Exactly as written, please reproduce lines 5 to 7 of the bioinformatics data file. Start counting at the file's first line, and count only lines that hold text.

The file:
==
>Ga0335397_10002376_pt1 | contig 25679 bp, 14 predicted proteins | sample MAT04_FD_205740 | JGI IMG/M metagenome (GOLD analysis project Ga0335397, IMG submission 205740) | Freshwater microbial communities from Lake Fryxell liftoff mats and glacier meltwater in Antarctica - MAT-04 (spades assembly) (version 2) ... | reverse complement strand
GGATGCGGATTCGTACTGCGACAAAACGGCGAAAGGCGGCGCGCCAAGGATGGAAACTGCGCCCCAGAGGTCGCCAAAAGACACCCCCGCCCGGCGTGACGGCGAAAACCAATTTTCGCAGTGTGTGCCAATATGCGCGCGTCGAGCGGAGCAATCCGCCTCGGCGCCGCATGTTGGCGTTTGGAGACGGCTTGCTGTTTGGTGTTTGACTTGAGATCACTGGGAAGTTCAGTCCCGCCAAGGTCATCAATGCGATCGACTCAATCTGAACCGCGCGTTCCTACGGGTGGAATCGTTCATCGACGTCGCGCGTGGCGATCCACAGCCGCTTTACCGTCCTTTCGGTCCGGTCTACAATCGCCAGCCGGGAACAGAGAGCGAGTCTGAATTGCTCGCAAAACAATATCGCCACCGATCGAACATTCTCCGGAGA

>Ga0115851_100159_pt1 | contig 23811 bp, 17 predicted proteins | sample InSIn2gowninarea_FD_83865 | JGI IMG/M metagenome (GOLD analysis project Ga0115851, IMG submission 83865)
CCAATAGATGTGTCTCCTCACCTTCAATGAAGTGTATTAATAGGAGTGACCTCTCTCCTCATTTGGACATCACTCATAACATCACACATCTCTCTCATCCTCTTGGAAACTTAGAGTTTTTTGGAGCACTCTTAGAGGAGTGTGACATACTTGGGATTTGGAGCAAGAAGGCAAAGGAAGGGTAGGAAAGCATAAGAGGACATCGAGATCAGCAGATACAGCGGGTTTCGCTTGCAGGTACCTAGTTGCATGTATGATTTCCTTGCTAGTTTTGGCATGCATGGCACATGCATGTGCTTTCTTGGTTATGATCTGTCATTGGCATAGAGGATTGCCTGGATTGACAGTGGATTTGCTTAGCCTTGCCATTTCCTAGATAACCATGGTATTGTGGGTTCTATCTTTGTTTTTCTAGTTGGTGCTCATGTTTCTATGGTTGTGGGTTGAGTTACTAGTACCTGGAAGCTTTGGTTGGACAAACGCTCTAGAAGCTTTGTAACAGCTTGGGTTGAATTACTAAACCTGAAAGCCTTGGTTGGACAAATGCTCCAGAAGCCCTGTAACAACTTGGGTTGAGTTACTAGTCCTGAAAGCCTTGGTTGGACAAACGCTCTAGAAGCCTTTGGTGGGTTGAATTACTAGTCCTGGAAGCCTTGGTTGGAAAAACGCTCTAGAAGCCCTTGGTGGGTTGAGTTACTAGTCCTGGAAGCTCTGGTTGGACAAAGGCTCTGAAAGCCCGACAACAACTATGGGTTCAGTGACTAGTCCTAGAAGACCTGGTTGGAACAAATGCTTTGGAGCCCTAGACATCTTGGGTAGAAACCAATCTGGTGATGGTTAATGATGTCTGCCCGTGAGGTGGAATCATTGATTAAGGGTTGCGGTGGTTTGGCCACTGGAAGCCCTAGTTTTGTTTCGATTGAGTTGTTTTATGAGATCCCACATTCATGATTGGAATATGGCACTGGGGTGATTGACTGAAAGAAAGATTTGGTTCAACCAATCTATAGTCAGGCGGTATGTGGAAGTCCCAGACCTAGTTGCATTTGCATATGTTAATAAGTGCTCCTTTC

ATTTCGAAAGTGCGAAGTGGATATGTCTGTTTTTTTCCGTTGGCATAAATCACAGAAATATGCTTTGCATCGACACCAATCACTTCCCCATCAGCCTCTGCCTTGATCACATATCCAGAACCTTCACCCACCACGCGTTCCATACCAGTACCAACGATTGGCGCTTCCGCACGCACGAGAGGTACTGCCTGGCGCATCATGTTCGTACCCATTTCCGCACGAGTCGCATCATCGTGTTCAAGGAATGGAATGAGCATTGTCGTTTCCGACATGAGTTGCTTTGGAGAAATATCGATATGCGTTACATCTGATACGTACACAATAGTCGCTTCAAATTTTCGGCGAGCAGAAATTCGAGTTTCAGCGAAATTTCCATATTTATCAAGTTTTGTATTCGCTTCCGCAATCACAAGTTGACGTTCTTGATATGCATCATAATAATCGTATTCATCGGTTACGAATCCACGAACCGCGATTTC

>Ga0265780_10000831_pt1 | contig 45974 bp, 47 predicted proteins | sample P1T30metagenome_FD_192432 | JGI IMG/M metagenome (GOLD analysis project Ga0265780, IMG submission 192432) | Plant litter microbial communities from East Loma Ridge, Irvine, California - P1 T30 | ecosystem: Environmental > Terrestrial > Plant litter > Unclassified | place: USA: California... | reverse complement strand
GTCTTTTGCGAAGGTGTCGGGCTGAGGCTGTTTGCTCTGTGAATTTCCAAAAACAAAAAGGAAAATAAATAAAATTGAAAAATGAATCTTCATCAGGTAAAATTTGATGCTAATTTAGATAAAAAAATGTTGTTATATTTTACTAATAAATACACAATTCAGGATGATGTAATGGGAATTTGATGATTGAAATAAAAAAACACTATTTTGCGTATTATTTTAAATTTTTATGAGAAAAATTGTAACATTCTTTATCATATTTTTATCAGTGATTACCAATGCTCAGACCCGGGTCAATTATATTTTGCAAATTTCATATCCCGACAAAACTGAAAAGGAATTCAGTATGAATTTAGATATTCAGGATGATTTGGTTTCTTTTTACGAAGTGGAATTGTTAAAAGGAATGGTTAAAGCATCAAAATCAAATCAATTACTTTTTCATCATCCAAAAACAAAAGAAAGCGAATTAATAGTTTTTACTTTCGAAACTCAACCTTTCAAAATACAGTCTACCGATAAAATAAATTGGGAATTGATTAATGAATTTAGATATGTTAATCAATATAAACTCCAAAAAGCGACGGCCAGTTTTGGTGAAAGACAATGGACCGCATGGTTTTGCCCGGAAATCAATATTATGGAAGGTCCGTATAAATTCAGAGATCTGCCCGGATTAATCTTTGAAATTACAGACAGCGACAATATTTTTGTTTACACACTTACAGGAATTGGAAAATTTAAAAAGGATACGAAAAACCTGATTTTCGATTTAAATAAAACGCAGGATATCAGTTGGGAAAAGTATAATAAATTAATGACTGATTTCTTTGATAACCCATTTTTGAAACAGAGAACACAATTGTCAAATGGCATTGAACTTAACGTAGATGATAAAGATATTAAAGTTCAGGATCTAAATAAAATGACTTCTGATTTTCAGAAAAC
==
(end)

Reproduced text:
ATTTCGAAAGTGCGAAGTGGATATGTCTGTTTTTTTCCGTTGGCATAAATCACAGAAATATGCTTTGCATCGACACCAATCACTTCCCCATCAGCCTCTGCCTTGATCACATATCCAGAACCTTCACCCACCACGCGTTCCATACCAGTACCAACGATTGGCGCTTCCGCACGCACGAGAGGTACTGCCTGGCGCATCATGTTCGTACCCATTTCCGCACGAGTCGCATCATCGTGTTCAAGGAATGGAATGAGCATTGTCGTTTCCGACATGAGTTGCTTTGGAGAAATATCGATATGCGTTACATCTGATACGTACACAATAGTCGCTTCAAATTTTCGGCGAGCAGAAATTCGAGTTTCAGCGAAATTTCCATATTTATCAAGTTTTGTATTCGCTTCCGCAATCACAAGTTGACGTTCTTGATATGCATCATAATAATCGTATTCATCGGTTACGAATCCACGAACCGCGATTTC

>Ga0265780_10000831_pt1 | contig 45974 bp, 47 predicted proteins | sample P1T30metagenome_FD_192432 | JGI IMG/M metagenome (GOLD analysis project Ga0265780, IMG submission 192432) | Plant litter microbial communities from East Loma Ridge, Irvine, California - P1 T30 | ecosystem: Environmental > Terrestrial > Plant litter > Unclassified | place: USA: California... | reverse complement strand
GTCTTTTGCGAAGGTGTCGGGCTGAGGCTGTTTGCTCTGTGAATTTCCAAAAACAAAAAGGAAAATAAATAAAATTGAAAAATGAATCTTCATCAGGTAAAATTTGATGCTAATTTAGATAAAAAAATGTTGTTATATTTTACTAATAAATACACAATTCAGGATGATGTAATGGGAATTTGATGATTGAAATAAAAAAACACTATTTTGCGTATTATTTTAAATTTTTATGAGAAAAATTGTAACATTCTTTATCATATTTTTATCAGTGATTACCAATGCTCAGACCCGGGTCAATTATATTTTGCAAATTTCATATCCCGACAAAACTGAAAAGGAATTCAGTATGAATTTAGATATTCAGGATGATTTGGTTTCTTTTTACGAAGTGGAATTGTTAAAAGGAATGGTTAAAGCATCAAAATCAAATCAATTACTTTTTCATCATCCAAAAACAAAAGAAAGCGAATTAATAGTTTTTACTTTCGAAACTCAACCTTTCAAAATACAGTCTACCGATAAAATAAATTGGGAATTGATTAATGAATTTAGATATGTTAATCAATATAAACTCCAAAAAGCGACGGCCAGTTTTGGTGAAAGACAATGGACCGCATGGTTTTGCCCGGAAATCAATATTATGGAAGGTCCGTATAAATTCAGAGATCTGCCCGGATTAATCTTTGAAATTACAGACAGCGACAATATTTTTGTTTACACACTTACAGGAATTGGAAAATTTAAAAAGGATACGAAAAACCTGATTTTCGATTTAAATAAAACGCAGGATATCAGTTGGGAAAAGTATAATAAATTAATGACTGATTTCTTTGATAACCCATTTTTGAAACAGAGAACACAATTGTCAAATGGCATTGAACTTAACGTAGATGATAAAGATATTAAAGTTCAGGATCTAAATAAAATGACTTCTGATTTTCAGAAAAC